# Create the x-chunks
x_chunks <- rep(0:(ppr-1), times = n)
df\$x_chunks <- x_chunks

# Create the y-chunks
step <- ppr - 1
y_chunk_indices <- map(1:n, ~(1:ppr) + (step * (.x-1)))
y_chunks <- map(y_chunk_indices, ~df\$y2[.x])
df\$y_chunks <- unlist(y_chunks)

if(markup){
return(
ggplot(df)+
geom_hline(yintercept = c, col=4, size=1)+
geom_hline(yintercept = r, col=2, size=1)+
geom_line(aes(x_chunks, y_chunks, group = g),
linejoin="bevel", size=lwd, col=line_col)+
annotate(geom = "text", x=0, y=0, label=centre_text, col=text_col)+
expand_limits(y=0)+
theme(text = element_text(colour=text_col))+
coord_polar()+
labs(x="x", y="y")
)
}

ggplot(df)+
# annotate(geom="rect", xmin = -Inf, xmax = Inf, ymin = -Inf, ymax = c*1.05, fill = "black")+
# annotate(geom="rect", xmin = -Inf, xmax = Inf, ymin = -Inf, ymax = hole_size*0.9, fill = "purple")+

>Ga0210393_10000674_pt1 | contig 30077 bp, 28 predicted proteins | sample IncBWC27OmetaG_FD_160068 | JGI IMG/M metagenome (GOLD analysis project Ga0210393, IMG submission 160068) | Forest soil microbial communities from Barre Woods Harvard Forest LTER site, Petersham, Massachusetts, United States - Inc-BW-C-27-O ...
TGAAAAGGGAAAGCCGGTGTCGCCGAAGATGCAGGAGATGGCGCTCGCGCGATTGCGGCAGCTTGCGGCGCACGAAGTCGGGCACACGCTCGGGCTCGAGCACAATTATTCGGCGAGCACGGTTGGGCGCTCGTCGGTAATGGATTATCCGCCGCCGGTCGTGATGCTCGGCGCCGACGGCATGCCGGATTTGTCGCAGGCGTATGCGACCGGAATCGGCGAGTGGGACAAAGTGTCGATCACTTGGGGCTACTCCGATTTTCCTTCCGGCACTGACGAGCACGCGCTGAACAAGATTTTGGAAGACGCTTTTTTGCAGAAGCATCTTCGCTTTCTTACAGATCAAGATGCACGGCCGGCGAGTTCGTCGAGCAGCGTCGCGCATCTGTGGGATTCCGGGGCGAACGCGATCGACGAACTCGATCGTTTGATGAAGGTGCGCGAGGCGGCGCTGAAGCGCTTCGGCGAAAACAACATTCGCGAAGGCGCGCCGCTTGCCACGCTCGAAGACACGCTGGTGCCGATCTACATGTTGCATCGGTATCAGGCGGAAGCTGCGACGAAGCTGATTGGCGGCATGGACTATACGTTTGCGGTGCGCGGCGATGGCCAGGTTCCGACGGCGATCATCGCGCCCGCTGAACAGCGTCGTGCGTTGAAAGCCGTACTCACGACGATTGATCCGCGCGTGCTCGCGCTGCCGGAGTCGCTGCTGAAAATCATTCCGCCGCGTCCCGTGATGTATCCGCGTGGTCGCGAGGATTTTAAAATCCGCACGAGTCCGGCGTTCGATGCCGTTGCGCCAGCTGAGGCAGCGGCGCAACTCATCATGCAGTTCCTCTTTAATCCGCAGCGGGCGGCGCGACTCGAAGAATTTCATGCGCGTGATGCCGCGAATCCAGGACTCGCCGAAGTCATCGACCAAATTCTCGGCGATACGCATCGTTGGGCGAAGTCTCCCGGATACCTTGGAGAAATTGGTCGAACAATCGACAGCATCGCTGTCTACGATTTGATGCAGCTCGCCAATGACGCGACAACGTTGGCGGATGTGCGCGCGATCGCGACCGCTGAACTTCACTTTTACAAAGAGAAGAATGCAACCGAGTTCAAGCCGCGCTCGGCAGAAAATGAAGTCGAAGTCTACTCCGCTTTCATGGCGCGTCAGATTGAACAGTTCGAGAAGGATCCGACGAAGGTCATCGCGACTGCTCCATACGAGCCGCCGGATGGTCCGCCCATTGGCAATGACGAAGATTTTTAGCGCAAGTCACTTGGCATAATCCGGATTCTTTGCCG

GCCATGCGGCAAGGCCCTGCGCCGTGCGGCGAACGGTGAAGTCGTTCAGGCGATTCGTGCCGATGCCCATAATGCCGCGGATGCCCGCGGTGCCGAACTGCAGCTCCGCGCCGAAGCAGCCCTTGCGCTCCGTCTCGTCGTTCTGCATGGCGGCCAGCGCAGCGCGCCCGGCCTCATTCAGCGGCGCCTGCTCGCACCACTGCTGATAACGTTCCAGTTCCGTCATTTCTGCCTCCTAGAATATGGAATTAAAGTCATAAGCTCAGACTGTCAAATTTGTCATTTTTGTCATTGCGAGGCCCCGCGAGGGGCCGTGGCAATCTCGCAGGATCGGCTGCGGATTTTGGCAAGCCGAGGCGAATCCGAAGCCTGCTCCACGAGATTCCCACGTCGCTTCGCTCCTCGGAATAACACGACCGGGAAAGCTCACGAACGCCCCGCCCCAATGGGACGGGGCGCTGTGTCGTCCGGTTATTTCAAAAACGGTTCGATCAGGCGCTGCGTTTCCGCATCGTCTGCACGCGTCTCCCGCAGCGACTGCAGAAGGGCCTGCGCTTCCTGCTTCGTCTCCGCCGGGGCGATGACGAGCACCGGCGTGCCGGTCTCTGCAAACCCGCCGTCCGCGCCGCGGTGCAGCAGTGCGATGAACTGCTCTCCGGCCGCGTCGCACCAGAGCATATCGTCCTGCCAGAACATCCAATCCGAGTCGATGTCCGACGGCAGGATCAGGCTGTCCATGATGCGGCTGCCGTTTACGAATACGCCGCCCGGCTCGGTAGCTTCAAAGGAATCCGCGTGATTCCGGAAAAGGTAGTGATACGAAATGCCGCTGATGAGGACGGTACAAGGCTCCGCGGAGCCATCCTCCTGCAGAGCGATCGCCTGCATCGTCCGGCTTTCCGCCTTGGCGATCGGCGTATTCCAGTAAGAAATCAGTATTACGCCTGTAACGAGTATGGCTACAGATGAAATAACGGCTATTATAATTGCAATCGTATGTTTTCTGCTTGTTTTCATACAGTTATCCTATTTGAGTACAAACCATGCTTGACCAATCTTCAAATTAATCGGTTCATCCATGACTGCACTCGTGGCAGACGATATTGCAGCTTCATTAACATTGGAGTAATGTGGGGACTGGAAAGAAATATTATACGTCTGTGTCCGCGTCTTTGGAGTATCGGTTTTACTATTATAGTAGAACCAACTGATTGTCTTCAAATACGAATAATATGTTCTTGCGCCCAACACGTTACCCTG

# geom_hline(yintercept = c, col=4)+
# geom_hline(yintercept = r, col=2)+
geom_line(aes(x_chunks, y_chunks, group = g),
linejoin="bevel", size=lwd, col=line_col)+
annotate(geom = "text", x=0, y=0, label=centre_text, col=text_col)+
theme_void()+
expand_limits(y=0)+
theme(plot.background = element_rect(fill=bg_col),
text = element_text(colour=text_col))+
coord_polar()
}``````

Plot a few examples with different parameters. As the trace I am plotting is centered on 0, I can use an infill value of 0 to avoid the last few points being `NA`

``````a <- spiral(mp3_reduced, n=20, m=-0.1, r=2000, lwd=0.5, infill = 0)

b <- spiral(mp3_reduced, n=10, m=-0.1, r=2000, lwd=0.5, infill = 0,